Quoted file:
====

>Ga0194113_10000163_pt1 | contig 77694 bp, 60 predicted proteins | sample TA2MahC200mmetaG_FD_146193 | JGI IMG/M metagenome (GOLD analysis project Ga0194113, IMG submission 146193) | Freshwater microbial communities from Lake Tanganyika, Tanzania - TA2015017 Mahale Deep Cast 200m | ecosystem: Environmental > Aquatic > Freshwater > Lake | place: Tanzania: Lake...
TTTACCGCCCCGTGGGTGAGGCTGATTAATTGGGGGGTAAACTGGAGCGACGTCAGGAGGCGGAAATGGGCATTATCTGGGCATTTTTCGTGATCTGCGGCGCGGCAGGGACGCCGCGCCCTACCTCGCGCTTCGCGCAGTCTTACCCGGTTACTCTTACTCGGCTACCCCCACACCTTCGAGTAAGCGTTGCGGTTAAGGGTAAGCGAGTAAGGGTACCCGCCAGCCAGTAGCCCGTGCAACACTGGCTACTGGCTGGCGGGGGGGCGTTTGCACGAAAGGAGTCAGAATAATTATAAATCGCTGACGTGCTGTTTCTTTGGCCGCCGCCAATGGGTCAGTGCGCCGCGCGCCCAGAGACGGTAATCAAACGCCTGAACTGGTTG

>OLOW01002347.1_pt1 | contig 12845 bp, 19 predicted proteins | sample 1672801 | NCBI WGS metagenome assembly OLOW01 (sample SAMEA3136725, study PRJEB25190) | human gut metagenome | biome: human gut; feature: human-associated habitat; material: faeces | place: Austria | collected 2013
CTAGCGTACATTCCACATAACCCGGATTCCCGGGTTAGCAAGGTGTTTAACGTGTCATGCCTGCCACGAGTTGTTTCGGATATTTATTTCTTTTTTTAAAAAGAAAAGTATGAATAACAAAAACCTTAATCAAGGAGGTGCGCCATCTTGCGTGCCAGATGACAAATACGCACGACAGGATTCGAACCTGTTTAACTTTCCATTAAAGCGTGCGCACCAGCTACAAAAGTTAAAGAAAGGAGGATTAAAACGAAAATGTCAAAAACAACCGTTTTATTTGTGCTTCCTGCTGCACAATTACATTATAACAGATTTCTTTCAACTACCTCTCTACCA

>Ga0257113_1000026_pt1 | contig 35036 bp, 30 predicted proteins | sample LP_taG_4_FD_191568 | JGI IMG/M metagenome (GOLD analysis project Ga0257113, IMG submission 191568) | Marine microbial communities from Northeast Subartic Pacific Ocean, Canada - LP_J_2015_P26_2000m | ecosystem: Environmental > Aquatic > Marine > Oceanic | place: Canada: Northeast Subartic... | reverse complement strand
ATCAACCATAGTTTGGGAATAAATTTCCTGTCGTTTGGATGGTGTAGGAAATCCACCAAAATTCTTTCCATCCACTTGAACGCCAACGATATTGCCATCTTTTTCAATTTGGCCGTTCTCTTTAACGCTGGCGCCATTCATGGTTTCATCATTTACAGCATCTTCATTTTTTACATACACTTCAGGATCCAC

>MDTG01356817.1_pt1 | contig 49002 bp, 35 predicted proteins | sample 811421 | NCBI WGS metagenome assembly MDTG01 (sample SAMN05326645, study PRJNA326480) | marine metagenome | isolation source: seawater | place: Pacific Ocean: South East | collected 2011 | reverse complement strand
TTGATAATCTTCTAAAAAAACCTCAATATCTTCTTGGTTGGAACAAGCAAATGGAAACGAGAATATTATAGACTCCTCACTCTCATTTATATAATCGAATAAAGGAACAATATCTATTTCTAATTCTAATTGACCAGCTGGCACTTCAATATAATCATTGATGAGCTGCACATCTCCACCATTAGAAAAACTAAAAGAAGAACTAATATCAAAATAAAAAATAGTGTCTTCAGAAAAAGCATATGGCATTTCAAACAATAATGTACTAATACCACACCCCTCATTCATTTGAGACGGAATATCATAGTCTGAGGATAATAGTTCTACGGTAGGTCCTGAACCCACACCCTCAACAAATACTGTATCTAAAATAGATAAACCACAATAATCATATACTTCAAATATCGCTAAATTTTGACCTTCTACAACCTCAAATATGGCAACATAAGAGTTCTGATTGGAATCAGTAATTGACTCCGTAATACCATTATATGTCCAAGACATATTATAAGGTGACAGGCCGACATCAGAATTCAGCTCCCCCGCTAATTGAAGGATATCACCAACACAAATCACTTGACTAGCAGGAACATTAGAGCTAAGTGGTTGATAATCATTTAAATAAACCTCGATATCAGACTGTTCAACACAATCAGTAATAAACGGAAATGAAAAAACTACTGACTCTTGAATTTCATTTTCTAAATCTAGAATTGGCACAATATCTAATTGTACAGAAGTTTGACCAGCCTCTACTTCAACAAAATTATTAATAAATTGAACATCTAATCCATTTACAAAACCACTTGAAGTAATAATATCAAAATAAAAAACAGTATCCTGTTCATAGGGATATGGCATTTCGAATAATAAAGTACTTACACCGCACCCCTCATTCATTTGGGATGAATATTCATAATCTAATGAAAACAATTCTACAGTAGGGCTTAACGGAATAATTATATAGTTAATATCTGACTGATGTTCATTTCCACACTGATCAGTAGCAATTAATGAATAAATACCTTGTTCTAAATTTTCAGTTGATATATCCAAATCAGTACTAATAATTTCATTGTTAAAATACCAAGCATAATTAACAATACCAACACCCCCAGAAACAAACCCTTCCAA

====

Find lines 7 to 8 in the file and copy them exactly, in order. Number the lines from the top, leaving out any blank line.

>MDTG01356817.1_pt1 | contig 49002 bp, 35 predicted proteins | sample 811421 | NCBI WGS metagenome assembly MDTG01 (sample SAMN05326645, study PRJNA326480) | marine metagenome | isolation source: seawater | place: Pacific Ocean: South East | collected 2011 | reverse complement strand
TTGATAATCTTCTAAAAAAACCTCAATATCTTCTTGGTTGGAACAAGCAAATGGAAACGAGAATATTATAGACTCCTCACTCTCATTTATATAATCGAATAAAGGAACAATATCTATTTCTAATTCTAATTGACCAGCTGGCACTTCAATATAATCATTGATGAGCTGCACATCTCCACCATTAGAAAAACTAAAAGAAGAACTAATATCAAAATAAAAAATAGTGTCTTCAGAAAAAGCATATGGCATTTCAAACAATAATGTACTAATACCACACCCCTCATTCATTTGAGACGGAATATCATAGTCTGAGGATAATAGTTCTACGGTAGGTCCTGAACCCACACCCTCAACAAATACTGTATCTAAAATAGATAAACCACAATAATCATATACTTCAAATATCGCTAAATTTTGACCTTCTACAACCTCAAATATGGCAACATAAGAGTTCTGATTGGAATCAGTAATTGACTCCGTAATACCATTATATGTCCAAGACATATTATAAGGTGACAGGCCGACATCAGAATTCAGCTCCCCCGCTAATTGAAGGATATCACCAACACAAATCACTTGACTAGCAGGAACATTAGAGCTAAGTGGTTGATAATCATTTAAATAAACCTCGATATCAGACTGTTCAACACAATCAGTAATAAACGGAAATGAAAAAACTACTGACTCTTGAATTTCATTTTCTAAATCTAGAATTGGCACAATATCTAATTGTACAGAAGTTTGACCAGCCTCTACTTCAACAAAATTATTAATAAATTGAACATCTAATCCATTTACAAAACCACTTGAAGTAATAATATCAAAATAAAAAACAGTATCCTGTTCATAGGGATATGGCATTTCGAATAATAAAGTACTTACACCGCACCCCTCATTCATTTGGGATGAATATTCATAATCTAATGAAAACAATTCTACAGTAGGGCTTAACGGAATAATTATATAGTTAATATCTGACTGATGTTCATTTCCACACTGATCAGTAGCAATTAATGAATAAATACCTTGTTCTAAATTTTCAGTTGATATATCCAAATCAGTACTAATAATTTCATTGTTAAAATACCAAGCATAATTAACAATACCAACACCCCCAGAAACAAACCCTTCCAA